Making Sense of the Left-Right School Reform Divide
Last week, Robert Pondiscio wrote a column on the progressive-conservative divide in school reform that triggered a lot of heated back-and-forth. Regular readers know that I've written about this a lot over the years (particularly in terms of the Obama administration), so I'd kind of assumed that my progressive friends had also been thinking about all this. But they seemed surprised and taken aback by Pondiscio's argument that conservative "school reformers" feel marginalized and under assault from their putative allies. The kerfuffle left me thinking that today's "school reform" community bears an eerie resemblance to the education schools that I fled long ago, including a stifling orthodoxy so ingrained that it's invisible to its adherents. Now, as I've noted before, that orthodoxy is not solely (or even primarily) a left-right phenomenon—but there is a big left-right component.
Yet I was struck that the conservative contributions to the back-and-forth were repeatedly framed in tactical terms. They tried to explain why progressives need conservatives if they're to be successful. The conservatives pleaded that they want only to be accepted, in the spirit of diversity and inclusion. That's all fine, but it fails to articulate why—aside from ignorance or prejudice—conservatives might disagree with things that seem so blindingly obvious to the 90% of "school reform" land that's progressive. (If you've any doubt about that 90% figure, survey the next fifty TFA alums, foundation staff, education bloggers, and assorted ed reformers you meet. If more than ten percent voted for McCain and Romney or are Second Amendment absolutists, please give me a holler.)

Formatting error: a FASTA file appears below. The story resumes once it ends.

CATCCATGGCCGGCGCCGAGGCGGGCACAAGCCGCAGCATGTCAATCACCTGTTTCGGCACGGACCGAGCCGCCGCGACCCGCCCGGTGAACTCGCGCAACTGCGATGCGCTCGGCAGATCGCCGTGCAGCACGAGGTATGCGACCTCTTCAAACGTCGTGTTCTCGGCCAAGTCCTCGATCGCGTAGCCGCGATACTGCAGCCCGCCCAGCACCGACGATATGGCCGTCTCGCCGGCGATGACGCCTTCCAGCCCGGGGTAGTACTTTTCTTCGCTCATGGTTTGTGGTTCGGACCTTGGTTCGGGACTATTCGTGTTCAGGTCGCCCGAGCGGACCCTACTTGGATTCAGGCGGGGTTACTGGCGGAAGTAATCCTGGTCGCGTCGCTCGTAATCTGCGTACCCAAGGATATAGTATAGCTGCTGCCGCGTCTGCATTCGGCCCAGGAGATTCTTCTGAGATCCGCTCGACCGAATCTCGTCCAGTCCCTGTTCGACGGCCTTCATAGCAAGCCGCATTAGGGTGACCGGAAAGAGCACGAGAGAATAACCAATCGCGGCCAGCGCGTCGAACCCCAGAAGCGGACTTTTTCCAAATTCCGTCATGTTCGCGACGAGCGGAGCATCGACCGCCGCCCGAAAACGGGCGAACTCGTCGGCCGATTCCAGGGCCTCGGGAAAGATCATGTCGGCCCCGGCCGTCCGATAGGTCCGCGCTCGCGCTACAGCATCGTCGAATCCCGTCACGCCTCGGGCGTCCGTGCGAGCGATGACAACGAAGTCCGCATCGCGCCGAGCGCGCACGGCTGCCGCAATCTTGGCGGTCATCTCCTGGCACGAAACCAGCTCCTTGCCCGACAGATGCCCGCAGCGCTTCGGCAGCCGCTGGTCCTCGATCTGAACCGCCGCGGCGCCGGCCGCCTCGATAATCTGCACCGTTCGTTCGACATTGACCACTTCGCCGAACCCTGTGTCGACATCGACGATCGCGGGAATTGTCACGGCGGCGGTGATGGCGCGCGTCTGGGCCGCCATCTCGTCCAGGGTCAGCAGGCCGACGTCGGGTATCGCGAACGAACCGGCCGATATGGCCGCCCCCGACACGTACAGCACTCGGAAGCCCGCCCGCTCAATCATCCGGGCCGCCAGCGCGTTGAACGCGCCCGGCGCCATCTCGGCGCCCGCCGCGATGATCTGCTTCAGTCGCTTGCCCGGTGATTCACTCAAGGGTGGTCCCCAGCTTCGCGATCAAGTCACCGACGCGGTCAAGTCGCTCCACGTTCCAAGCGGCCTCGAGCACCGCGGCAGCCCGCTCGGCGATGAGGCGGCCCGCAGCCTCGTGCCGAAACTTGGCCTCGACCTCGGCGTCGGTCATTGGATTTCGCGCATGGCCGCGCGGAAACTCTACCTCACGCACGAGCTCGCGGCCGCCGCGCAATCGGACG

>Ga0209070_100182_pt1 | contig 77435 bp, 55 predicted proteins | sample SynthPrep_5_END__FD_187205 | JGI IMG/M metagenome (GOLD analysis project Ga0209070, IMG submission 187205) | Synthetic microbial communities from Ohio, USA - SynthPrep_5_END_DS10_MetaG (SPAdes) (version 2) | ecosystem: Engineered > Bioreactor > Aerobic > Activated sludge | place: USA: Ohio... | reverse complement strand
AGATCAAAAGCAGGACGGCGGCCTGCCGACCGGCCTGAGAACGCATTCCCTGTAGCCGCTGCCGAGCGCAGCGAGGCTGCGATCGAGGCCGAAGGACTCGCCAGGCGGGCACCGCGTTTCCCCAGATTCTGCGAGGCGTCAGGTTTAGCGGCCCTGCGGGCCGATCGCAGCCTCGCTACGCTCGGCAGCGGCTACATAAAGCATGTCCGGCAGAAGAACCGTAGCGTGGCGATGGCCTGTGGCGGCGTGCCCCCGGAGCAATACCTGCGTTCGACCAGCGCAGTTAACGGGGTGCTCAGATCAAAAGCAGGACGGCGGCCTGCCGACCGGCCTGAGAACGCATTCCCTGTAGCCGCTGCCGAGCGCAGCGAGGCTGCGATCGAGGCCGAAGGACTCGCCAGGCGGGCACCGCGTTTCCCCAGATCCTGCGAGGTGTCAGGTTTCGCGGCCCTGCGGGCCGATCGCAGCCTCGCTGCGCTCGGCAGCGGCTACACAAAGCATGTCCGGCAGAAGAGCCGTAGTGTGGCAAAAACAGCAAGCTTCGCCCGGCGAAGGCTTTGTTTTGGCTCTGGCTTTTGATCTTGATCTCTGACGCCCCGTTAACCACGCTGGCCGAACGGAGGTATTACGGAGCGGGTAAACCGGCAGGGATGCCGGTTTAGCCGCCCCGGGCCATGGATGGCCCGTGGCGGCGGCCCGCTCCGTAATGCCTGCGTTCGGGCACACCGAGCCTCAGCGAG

It's worth taking a moment to understand what conservatives and progressives actually disagree about. We agree on a lot, after all, like the fact that we all want all children to have schools that fire their imaginations, teach critical skills, equip them to be responsible citizens, fill them with joy, and prepare them for life success. We do, however, disagree on how to get there. Moreover, we don't just disagree on tactics; we also disagree on big questions like what kind of society it will take to create those schools and how to make them a reality.
While the tactical disagreements cut along many lines, the big disagreements frequently fall along the left-right ideological divide. Given the tenor of the exchanges to date, it seems like it may be worth taking a moment to review some of the fault lines where folks on the left and right, in good faith, can deeply and fundamentally disagree. We can look at almost any social policy through two broad filters. Progressives tend to see things in terms of structural inequities—particularly race, class, and gender. Conservatives tend to see things in terms of moral agency and personal responsibility. Now, most people instinctively grasp that it's always about both, in various combinations and weightings. Crime, poverty, and unemployment are products of both structural forces and individual actions. This is equally true for school discipline and college-going. I've yet to meet a conservative working in social policy who denies the role of structural inequities or racial dynamics. And I've always been willing to take on faith (even when they fail to say so) that my friends on the left aren't rejecting the import of personal responsibility. The disagreements are always over what to focus on, what deserves more weight, and what to do. When conservatives push back on talk of structural inequities, it's usually because they fear other values are being trampled or unfortunate incentives are being created.